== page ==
# R in addition to om Field Theory Overview 1. Terminology 2. R in addition to om Field Theory 3. Imaging Data

## R in addition to om Field Theory Overview 1. Terminology 2. R in addition to om Field Theory 3. Imaging Data

Fu, Joseph, Health & Medicine Reporter has reference to this Academic Journal, PHwiki organized this Journal R in addition to om Field Theory Will Penny SPM short course, London, May 2005 realignment & motion correction smoothing normalisation General Linear Model model fitting statistic image corrected p-values image data parameter estimates design matrix anatomical reference kernel Statistical Parametric Map R in addition to om Field Theory

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Overview 1. Terminology 2. R in addition to om Field Theory 3. Imaging Data 4. Cluster level inference SPM Results FDR Overview 1. Terminology 2. R in addition to om Field Theory 3. Imaging Data 4. Cluster level inference SPM Results FDR Inference at a single voxel a = p(t>uH) NULL hypothesis, H: activation is zero u=2 t-distribution p-value: probability of getting a value of t at least as extreme as u. If a is small we reject the null hypothesis. u=(effect size)/std(effect size)

Sensitivity in addition to Specificity Sensitivity in addition to Specificity Eg. t-scores from regions that truly do in addition to do not activate o o o o o o o x x x o o x x x o x x x x u1 Sensitivity in addition to Specificity Eg. t-scores from regions that truly do in addition to do not activate o o o o o o o x x x o o x x x o x x x x u2

Inference at a single voxel a = p(t>uH) NULL hypothesis, H: activation is zero u=2 t-distribution We can choose u to ensure a voxel-wise significance level of a. This is called an uncorrected p-value, as long as reasons well see later. We can then plot a map of above threshold voxels. Inference as long as Images Signal+Noise Noise Using an uncorrected p-value of 0.1 will lead us to conclude on average that 10% of voxels are active when they are not. This is clearly undesirable. To correct as long as this we can define a null hypothesis as long as images of statistics.

Family-wise Null Hypothesis Family-Wise Error (FWE) rate = corrected p-value Use of uncorrected p-value, a=0.1 FWE Use of corrected p-value, a=0.1 The Bonferroni correction The Family-Wise Error rate (FWE), a, as long as a family of N independent voxels is = Nv where v is the voxel-wise error rate. There as long as e, to ensure a particular FWE set v = / N BUT

The Bonferroni correction Independent Voxels Spatially Correlated Voxels Bonferroni is too conservative as long as brain images Overview 1. Terminology 2. R in addition to om Field Theory 3. Imaging Data 4. Cluster level inference SPM Results FDR R in addition to om Field Theory Consider a statistic image as a discretisation of a continuous underlying r in addition to om field Use results from continuous r in addition to om field theory Discretisation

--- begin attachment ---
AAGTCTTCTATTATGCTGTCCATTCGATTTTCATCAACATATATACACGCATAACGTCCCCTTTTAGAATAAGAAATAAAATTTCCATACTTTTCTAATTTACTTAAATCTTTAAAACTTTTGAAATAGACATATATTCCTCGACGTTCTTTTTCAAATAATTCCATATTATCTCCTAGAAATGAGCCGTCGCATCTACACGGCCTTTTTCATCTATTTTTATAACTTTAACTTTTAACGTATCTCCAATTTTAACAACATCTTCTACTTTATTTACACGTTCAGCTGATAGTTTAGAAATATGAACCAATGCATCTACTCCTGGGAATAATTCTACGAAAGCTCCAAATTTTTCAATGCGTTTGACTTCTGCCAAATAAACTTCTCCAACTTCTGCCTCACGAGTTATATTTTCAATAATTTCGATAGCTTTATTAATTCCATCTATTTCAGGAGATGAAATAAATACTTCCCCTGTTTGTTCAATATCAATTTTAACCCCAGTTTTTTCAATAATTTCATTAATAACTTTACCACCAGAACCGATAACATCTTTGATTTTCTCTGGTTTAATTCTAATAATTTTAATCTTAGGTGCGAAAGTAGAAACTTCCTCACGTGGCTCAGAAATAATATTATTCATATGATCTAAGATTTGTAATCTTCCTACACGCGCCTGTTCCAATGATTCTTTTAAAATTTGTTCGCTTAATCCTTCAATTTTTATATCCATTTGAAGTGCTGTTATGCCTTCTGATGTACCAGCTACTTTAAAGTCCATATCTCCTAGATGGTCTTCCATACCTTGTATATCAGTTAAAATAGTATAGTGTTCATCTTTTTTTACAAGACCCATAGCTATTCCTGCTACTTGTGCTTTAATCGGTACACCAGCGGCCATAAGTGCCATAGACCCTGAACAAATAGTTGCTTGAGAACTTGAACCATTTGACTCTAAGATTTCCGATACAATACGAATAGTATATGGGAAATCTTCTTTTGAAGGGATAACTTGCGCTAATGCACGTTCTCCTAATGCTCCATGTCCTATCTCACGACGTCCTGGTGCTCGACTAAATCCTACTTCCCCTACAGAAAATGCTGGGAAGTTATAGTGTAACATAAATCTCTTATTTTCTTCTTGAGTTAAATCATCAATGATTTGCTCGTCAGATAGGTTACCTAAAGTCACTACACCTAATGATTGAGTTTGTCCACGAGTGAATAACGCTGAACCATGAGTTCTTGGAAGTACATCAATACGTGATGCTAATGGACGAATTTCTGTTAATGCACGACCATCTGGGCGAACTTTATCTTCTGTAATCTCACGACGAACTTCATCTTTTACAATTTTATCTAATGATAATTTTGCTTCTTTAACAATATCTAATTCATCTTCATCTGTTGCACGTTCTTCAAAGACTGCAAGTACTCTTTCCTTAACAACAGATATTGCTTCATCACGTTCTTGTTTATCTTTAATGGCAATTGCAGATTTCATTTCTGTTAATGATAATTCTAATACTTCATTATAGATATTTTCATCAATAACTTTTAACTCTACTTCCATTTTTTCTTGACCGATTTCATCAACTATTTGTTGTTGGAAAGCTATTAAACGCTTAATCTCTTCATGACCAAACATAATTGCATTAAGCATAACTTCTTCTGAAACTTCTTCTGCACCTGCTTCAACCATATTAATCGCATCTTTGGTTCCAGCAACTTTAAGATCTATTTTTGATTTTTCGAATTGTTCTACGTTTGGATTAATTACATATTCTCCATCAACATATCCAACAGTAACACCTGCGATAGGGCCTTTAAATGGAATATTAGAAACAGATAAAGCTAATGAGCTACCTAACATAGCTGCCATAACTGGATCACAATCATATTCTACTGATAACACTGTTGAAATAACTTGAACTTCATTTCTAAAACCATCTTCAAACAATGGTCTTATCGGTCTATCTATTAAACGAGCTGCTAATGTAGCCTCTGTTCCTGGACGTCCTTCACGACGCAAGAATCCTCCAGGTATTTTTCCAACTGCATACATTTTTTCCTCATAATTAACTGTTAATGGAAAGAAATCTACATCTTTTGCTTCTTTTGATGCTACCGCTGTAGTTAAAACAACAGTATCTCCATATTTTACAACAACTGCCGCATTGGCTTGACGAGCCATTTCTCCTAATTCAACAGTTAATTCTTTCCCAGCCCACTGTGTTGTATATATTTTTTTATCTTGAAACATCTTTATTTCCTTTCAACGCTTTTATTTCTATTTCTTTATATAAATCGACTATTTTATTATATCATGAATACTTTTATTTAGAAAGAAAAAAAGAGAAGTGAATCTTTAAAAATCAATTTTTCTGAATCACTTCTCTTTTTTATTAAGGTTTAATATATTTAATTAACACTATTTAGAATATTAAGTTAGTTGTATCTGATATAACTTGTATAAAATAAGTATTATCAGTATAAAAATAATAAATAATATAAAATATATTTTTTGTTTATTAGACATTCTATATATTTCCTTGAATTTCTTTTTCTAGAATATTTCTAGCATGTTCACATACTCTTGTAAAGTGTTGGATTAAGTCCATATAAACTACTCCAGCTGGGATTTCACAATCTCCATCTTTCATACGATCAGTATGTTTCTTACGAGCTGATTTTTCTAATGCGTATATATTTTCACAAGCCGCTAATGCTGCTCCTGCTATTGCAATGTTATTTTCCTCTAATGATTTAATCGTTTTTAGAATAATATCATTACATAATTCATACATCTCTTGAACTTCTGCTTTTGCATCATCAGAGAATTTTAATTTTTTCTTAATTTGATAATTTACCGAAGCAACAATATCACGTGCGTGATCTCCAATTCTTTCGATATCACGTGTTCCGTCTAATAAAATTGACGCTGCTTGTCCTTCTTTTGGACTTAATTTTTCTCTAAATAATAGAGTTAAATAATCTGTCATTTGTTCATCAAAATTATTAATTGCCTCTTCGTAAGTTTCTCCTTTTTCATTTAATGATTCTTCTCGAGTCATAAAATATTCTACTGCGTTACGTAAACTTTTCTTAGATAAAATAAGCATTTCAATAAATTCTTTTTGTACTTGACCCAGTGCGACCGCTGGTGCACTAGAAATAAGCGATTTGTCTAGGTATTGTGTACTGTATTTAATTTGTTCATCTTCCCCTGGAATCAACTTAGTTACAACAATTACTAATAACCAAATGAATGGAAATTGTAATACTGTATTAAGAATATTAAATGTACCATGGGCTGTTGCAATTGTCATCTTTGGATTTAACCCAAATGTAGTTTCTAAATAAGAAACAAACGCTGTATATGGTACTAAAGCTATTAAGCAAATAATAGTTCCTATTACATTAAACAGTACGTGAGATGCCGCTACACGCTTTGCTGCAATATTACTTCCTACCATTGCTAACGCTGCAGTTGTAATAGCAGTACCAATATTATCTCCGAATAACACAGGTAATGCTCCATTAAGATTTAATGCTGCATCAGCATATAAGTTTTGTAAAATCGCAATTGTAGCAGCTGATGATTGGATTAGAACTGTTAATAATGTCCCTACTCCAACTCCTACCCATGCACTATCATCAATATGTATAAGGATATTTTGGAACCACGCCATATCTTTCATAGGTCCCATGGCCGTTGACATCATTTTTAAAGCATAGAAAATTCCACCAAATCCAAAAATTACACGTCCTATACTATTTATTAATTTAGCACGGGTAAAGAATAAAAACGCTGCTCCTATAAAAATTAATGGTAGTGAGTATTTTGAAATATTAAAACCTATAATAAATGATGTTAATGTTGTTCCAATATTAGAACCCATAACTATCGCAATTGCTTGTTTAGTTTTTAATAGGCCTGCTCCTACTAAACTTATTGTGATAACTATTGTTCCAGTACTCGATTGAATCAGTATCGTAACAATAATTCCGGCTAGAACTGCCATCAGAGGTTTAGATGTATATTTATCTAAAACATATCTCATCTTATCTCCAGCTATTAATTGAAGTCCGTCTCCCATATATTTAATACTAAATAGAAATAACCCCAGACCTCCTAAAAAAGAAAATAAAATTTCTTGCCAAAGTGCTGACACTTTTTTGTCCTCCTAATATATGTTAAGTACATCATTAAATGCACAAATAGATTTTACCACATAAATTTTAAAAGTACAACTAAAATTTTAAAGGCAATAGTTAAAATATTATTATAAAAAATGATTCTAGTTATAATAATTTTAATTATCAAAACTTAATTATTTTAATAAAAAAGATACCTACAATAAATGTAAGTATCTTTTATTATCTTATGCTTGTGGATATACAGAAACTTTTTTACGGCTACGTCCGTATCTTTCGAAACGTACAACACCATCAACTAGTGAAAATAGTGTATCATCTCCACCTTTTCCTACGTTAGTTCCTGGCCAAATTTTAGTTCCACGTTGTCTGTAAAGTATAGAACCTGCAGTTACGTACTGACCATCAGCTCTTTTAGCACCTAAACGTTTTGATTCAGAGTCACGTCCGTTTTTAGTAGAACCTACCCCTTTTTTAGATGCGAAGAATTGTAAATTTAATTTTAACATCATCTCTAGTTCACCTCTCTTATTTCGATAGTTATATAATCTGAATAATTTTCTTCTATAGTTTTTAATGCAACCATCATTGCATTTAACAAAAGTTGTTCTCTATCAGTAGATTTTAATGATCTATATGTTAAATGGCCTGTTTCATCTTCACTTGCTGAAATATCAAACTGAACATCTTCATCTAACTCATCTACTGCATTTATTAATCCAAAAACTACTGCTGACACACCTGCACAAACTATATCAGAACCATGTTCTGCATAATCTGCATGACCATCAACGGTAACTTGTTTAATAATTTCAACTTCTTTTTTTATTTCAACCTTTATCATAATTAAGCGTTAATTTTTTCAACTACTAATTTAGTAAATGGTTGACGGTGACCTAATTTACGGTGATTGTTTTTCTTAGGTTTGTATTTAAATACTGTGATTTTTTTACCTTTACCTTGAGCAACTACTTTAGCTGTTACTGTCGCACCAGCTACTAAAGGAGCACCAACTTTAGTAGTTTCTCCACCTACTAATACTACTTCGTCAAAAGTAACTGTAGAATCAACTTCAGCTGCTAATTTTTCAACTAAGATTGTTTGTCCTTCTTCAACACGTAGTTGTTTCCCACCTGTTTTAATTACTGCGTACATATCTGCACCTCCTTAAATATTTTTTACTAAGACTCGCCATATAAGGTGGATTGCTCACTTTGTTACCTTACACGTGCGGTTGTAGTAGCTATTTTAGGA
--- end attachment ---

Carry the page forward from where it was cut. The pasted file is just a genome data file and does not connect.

Euler Characteristic (EC) Topological measure threshold an image at u EC = blobs at high u: Prob blob = avg (EC) So FWE, a = avg (EC) Example  2D Gaussian images = R (4 ln 2) (2) -3/2 u exp (-u2/2) Voxel-wise threshold, u Number of Resolution Elements (RESELS), R N=100×100 voxels, Smoothness FWHM=10, gives R=10×10=100 Example  2D Gaussian images = R (4 ln 2) (2) -3/2 u exp (-u2/2) For R=100 in addition to =0.05 RFT gives u=3.8

Resel Counts as long as Brain Structures FWHM=20mm (1) Threshold depends on Search Volume (2) Surface area makes a large contribution Overview 1. Terminology 2. Theory 3. Imaging Data 4. Levels of Inference 5. SPM Results Functional Imaging Data The R in addition to om Fields are the component fields, Y = Xw +E, e=E/ We can only estimate the component fields, using estimates of w in addition to To apply RFT we need the RESEL count which requires smoothness estimates

Estimated component fields data matrix design matrix parameters errors + = voxels scans estimate residuals estimated component fields parameter estimates estimated variance = Each row is an estimated component field Applied Smoothing Smoothness smoothness » voxel size practically FWHM 3 VoxDim Typical applied smoothing: Single Subj fMRI: 6mm PET: 12mm Multi Subj fMRI: 8-12mm PET: 16mm Overview 1. Terminology 2. Theory 3. Imaging Data 4. Levels of Inference 5. SPM Results

Cluster Level Inference We can increase sensitivity by trading off anatomical specificity Given a voxel level threshold u, we can compute the likelihood (under the null hypothesis) of getting a cluster containing at least n voxels CLUSTER-LEVEL INFERENCE Similarly, we can compute the likelihood of getting c clusters each having at least n voxels SET-LEVEL INFERENCE Levels of inference set-level P(c 3 n 12, u 3.09) = 0.019 cluster-level P(c 1 n 82, t 3.09) = 0.029 (corrected) voxel-level P(c 1 n > 0, t 4.37) = 0.048 (corrected) At least one cluster with unspecified number of voxels above threshold At least one cluster with at least 82 voxels above threshold At least 3 clusters above threshold Overview 1. Terminology 2. Theory 3. Imaging Data 4. Levels of Inference 5. SPM Results

False Discovery Rate Signal+Noise Noise Summary We should not use uncorrected p-values We can use R in addition to om Field Theory (RFT) to correct p-values RFT requires FWHM > 3 voxels We only need to correct as long as the volume of interest Cluster-level inference False Discovery Rate is a viable alternative

## Fu, Joseph Health & Medicine Reporter

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